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Alumni Profiles

Cheryl Cwelich: Restoring the Gunnison Basin’s Wet Meadows, One Rock at a Time

A stone structure in a grassy field.

Cheryl Cwelich is not your traditional student. After working in the accounting field for over a decade, Cheryl went back to school and was well on her way to earning her certificate from CU Boulder when she realized accounting wasn’t for her, and neither was CU Boulder. She was more interested in the natural world than numbers and needed a more personal university experience, one where she could ask questions, partake in engaging conversations, and look her professors in the eye. With its world-class Clark School of Environment & Sustainability, smaller classrooms, and sense of community, Western was the answer.

Megan West: How did you discover Western?

CC: Growing up in South Denver, I actually have been coming to Gunnison since I was a kid. We would meet up with my grandparents here in the late summer and fall. I have a lot of nostalgia and love for Gunnison and Crested Butte. I learned to fish here, hike here. We walked by the rivers and picked wildflowers. Now, I find myself being that person who says, “Look, I get it; I know you want to pick the wildflowers. I did it, too. Please don’t.” It is a funny journey.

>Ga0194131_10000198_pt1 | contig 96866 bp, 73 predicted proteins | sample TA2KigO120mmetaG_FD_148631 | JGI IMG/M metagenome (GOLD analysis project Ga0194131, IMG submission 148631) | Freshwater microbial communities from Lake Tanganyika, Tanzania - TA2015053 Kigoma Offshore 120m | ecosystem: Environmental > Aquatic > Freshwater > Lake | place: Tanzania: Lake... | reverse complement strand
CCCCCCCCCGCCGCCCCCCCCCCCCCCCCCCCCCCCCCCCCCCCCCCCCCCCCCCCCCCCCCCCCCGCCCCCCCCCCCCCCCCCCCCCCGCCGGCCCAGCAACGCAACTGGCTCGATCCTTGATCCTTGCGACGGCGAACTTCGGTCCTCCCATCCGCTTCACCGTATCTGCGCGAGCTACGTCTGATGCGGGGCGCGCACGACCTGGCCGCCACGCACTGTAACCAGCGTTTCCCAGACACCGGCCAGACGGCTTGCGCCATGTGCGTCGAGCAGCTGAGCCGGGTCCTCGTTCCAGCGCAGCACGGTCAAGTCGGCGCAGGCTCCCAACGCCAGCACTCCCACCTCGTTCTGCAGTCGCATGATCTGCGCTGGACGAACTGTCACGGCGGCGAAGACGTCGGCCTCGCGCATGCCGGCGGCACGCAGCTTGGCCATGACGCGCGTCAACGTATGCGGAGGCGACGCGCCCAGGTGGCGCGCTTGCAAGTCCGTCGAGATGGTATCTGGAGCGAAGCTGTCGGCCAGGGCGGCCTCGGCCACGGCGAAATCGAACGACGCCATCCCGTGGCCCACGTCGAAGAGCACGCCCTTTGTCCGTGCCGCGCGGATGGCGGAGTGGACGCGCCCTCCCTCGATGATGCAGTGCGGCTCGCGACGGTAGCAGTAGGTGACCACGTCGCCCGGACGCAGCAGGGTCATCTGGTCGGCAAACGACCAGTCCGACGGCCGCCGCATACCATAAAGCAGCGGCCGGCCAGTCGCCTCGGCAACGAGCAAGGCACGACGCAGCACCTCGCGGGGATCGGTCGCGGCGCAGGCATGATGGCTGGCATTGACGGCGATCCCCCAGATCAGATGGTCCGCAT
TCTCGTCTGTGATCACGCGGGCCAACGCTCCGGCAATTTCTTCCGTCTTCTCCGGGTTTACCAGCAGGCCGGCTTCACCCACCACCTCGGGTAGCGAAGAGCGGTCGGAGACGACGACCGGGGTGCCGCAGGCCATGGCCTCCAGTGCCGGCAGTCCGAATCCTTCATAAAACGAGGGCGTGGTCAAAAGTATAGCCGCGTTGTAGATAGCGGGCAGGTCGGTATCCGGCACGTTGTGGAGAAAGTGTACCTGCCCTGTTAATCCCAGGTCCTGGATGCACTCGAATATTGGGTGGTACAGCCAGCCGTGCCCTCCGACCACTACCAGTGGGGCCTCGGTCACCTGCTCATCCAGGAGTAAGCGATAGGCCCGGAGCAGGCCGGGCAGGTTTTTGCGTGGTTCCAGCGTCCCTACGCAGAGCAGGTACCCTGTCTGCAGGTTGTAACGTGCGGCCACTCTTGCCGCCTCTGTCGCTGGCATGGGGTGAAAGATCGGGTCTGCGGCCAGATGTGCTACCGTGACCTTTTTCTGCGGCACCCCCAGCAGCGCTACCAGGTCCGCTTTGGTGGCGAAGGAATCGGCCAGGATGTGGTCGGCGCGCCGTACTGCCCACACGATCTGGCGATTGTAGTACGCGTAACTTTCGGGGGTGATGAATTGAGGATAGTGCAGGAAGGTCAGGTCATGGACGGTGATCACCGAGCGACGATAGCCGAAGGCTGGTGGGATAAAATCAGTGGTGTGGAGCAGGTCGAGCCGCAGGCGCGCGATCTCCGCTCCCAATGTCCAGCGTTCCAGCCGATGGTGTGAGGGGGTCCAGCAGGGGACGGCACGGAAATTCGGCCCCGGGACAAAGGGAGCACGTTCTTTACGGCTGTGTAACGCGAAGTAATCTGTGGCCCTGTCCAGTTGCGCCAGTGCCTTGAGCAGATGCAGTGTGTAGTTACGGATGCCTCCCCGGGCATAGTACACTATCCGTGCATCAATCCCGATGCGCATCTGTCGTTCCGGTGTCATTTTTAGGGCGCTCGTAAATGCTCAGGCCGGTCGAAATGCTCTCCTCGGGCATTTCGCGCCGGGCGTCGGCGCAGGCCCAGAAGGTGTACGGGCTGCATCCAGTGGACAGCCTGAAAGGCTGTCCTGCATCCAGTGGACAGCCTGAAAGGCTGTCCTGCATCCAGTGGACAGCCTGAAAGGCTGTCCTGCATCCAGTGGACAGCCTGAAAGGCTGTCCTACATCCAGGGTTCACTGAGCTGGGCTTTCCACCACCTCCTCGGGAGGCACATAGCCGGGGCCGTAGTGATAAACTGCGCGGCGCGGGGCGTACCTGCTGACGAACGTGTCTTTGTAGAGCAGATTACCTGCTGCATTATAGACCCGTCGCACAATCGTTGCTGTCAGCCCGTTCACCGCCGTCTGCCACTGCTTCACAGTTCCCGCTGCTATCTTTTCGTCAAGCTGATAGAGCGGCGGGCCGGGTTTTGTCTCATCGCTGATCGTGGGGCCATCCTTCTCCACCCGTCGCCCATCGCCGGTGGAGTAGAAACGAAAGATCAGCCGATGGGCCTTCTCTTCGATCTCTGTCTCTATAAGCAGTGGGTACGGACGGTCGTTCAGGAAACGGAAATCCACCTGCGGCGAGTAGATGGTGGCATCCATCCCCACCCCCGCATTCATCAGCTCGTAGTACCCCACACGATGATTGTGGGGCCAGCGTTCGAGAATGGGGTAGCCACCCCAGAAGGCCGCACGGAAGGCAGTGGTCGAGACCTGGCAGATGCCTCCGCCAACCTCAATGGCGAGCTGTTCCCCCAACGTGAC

I knew about Western and I always wanted to go to Western. I was convinced otherwise by my family and attended CU Boulder. I was not happy with that and ended up transitioning, getting my associate degree, and then I did the whole seasonal life thing. I worked for ski patrol at Monarch Mountain, and then in the summer, I worked as a seasonal park ranger on the Arkansas River for Colorado Parks & Wildlife, which was really rad. I enjoyed that for a long time. Then there is this moment where you realize, “Ok. To go on, I need something more. I need to learn. There is so much to learn,” and I was ready to get a degree. I looked around for a little bit but quickly realized I just wanted to be at Western.